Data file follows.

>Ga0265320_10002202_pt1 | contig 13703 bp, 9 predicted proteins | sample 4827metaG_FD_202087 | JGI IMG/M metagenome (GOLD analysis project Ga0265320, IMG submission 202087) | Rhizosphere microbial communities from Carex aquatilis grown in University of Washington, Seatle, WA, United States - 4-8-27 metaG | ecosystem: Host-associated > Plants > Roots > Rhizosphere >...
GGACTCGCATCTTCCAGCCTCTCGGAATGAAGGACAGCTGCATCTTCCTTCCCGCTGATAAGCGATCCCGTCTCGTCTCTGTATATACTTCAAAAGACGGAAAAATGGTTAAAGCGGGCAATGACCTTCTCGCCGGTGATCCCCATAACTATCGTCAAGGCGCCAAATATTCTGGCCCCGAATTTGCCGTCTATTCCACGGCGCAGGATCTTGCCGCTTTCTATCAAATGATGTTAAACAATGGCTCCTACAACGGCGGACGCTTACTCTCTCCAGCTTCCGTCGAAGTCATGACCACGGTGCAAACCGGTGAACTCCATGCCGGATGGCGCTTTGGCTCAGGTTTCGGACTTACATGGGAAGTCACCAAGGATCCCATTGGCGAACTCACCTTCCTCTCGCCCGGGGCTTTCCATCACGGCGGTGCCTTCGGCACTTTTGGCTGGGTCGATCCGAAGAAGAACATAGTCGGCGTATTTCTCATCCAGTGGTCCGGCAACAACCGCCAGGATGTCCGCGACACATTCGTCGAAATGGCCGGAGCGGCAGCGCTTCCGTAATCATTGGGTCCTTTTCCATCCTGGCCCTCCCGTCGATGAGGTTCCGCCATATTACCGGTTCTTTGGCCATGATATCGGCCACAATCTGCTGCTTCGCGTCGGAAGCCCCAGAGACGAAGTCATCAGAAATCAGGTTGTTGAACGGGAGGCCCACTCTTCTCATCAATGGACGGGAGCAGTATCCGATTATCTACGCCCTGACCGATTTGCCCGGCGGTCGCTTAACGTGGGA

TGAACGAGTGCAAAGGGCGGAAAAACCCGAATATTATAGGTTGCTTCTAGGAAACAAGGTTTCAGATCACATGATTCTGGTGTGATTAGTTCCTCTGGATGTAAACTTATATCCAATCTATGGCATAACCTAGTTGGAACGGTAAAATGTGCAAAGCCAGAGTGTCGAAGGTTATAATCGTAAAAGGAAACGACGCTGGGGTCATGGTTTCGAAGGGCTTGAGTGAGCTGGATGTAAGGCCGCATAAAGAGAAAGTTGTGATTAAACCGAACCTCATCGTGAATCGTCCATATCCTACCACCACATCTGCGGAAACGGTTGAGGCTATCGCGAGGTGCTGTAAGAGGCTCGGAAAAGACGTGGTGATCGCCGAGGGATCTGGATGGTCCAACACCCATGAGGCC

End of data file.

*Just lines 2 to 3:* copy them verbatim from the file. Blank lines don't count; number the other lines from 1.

GGACTCGCATCTTCCAGCCTCTCGGAATGAAGGACAGCTGCATCTTCCTTCCCGCTGATAAGCGATCCCGTCTCGTCTCTGTATATACTTCAAAAGACGGAAAAATGGTTAAAGCGGGCAATGACCTTCTCGCCGGTGATCCCCATAACTATCGTCAAGGCGCCAAATATTCTGGCCCCGAATTTGCCGTCTATTCCACGGCGCAGGATCTTGCCGCTTTCTATCAAATGATGTTAAACAATGGCTCCTACAACGGCGGACGCTTACTCTCTCCAGCTTCCGTCGAAGTCATGACCACGGTGCAAACCGGTGAACTCCATGCCGGATGGCGCTTTGGCTCAGGTTTCGGACTTACATGGGAAGTCACCAAGGATCCCATTGGCGAACTCACCTTCCTCTCGCCCGGGGCTTTCCATCACGGCGGTGCCTTCGGCACTTTTGGCTGGGTCGATCCGAAGAAGAACATAGTCGGCGTATTTCTCATCCAGTGGTCCGGCAACAACCGCCAGGATGTCCGCGACACATTCGTCGAAATGGCCGGAGCGGCAGCGCTTCCGTAATCATTGGGTCCTTTTCCATCCTGGCCCTCCCGTCGATGAGGTTCCGCCATATTACCGGTTCTTTGGCCATGATATCGGCCACAATCTGCTGCTTCGCGTCGGAAGCCCCAGAGACGAAGTCATCAGAAATCAGGTTGTTGAACGGGAGGCCCACTCTTCTCATCAATGGACGGGAGCAGTATCCGATTATCTACGCCCTGACCGATTTGCCCGGCGGTCGCTTAACGTGGGA

TGAACGAGTGCAAAGGGCGGAAAAACCCGAATATTATAGGTTGCTTCTAGGAAACAAGGTTTCAGATCACATGATTCTGGTGTGATTAGTTCCTCTGGATGTAAACTTATATCCAATCTATGGCATAACCTAGTTGGAACGGTAAAATGTGCAAAGCCAGAGTGTCGAAGGTTATAATCGTAAAAGGAAACGACGCTGGGGTCATGGTTTCGAAGGGCTTGAGTGAGCTGGATGTAAGGCCGCATAAAGAGAAAGTTGTGATTAAACCGAACCTCATCGTGAATCGTCCATATCCTACCACCACATCTGCGGAAACGGTTGAGGCTATCGCGAGGTGCTGTAAGAGGCTCGGAAAAGACGTGGTGATCGCCGAGGGATCTGGATGGTCCAACACCCATGAGGCC